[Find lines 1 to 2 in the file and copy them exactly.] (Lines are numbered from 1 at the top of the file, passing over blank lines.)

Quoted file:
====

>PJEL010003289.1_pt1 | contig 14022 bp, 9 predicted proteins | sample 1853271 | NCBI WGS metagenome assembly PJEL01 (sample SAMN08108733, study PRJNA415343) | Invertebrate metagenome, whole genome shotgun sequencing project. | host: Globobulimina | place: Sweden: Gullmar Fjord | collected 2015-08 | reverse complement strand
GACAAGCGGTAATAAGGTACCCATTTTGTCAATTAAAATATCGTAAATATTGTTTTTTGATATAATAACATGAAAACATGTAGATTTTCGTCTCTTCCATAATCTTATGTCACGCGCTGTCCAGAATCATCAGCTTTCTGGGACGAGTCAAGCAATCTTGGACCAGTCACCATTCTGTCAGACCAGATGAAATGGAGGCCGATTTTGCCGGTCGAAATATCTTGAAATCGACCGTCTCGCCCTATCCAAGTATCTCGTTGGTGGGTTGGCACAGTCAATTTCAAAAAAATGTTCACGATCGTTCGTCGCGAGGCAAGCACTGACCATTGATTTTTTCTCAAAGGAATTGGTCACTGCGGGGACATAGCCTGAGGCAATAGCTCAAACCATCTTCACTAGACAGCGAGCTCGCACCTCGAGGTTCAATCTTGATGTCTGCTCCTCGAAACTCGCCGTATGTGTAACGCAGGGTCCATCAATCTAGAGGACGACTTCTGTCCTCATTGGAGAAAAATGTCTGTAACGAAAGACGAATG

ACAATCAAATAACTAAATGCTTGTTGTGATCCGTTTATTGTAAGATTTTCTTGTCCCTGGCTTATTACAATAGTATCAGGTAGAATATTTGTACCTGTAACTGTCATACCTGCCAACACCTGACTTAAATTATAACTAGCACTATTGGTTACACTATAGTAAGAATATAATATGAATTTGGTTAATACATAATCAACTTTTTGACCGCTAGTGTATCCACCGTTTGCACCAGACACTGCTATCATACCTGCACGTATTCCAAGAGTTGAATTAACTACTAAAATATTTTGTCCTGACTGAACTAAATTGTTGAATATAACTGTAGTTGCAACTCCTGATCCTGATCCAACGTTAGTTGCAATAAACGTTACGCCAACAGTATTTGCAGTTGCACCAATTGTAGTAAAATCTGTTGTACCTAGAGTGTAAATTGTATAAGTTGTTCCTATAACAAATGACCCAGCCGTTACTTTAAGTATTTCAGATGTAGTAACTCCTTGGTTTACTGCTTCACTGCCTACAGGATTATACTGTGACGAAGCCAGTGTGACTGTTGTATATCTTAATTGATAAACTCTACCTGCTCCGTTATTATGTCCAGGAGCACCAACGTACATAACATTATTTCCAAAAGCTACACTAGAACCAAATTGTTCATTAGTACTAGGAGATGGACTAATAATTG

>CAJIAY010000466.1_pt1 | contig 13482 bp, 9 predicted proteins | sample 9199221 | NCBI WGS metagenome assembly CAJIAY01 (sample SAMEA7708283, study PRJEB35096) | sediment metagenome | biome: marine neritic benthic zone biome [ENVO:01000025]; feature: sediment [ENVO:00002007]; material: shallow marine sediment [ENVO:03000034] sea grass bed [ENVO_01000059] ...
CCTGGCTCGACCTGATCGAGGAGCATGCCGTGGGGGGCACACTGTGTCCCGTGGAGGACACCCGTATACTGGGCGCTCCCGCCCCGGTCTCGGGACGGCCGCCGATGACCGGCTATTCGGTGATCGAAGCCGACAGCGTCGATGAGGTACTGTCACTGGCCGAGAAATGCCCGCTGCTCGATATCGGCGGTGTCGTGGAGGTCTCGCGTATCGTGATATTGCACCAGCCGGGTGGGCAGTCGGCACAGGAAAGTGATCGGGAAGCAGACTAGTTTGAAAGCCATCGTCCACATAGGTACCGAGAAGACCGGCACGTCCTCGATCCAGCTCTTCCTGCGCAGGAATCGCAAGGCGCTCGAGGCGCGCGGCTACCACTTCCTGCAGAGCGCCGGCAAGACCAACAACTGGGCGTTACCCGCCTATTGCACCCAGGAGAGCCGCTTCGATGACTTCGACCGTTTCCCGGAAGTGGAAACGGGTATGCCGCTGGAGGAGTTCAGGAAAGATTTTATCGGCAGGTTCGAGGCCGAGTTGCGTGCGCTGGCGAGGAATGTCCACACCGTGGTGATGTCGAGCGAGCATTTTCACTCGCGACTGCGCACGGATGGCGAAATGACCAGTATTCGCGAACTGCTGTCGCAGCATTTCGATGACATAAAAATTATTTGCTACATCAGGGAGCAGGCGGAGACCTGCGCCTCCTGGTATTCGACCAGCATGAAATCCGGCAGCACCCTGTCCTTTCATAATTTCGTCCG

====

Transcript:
>PJEL010003289.1_pt1 | contig 14022 bp, 9 predicted proteins | sample 1853271 | NCBI WGS metagenome assembly PJEL01 (sample SAMN08108733, study PRJNA415343) | Invertebrate metagenome, whole genome shotgun sequencing project. | host: Globobulimina | place: Sweden: Gullmar Fjord | collected 2015-08 | reverse complement strand
GACAAGCGGTAATAAGGTACCCATTTTGTCAATTAAAATATCGTAAATATTGTTTTTTGATATAATAACATGAAAACATGTAGATTTTCGTCTCTTCCATAATCTTATGTCACGCGCTGTCCAGAATCATCAGCTTTCTGGGACGAGTCAAGCAATCTTGGACCAGTCACCATTCTGTCAGACCAGATGAAATGGAGGCCGATTTTGCCGGTCGAAATATCTTGAAATCGACCGTCTCGCCCTATCCAAGTATCTCGTTGGTGGGTTGGCACAGTCAATTTCAAAAAAATGTTCACGATCGTTCGTCGCGAGGCAAGCACTGACCATTGATTTTTTCTCAAAGGAATTGGTCACTGCGGGGACATAGCCTGAGGCAATAGCTCAAACCATCTTCACTAGACAGCGAGCTCGCACCTCGAGGTTCAATCTTGATGTCTGCTCCTCGAAACTCGCCGTATGTGTAACGCAGGGTCCATCAATCTAGAGGACGACTTCTGTCCTCATTGGAGAAAAATGTCTGTAACGAAAGACGAATG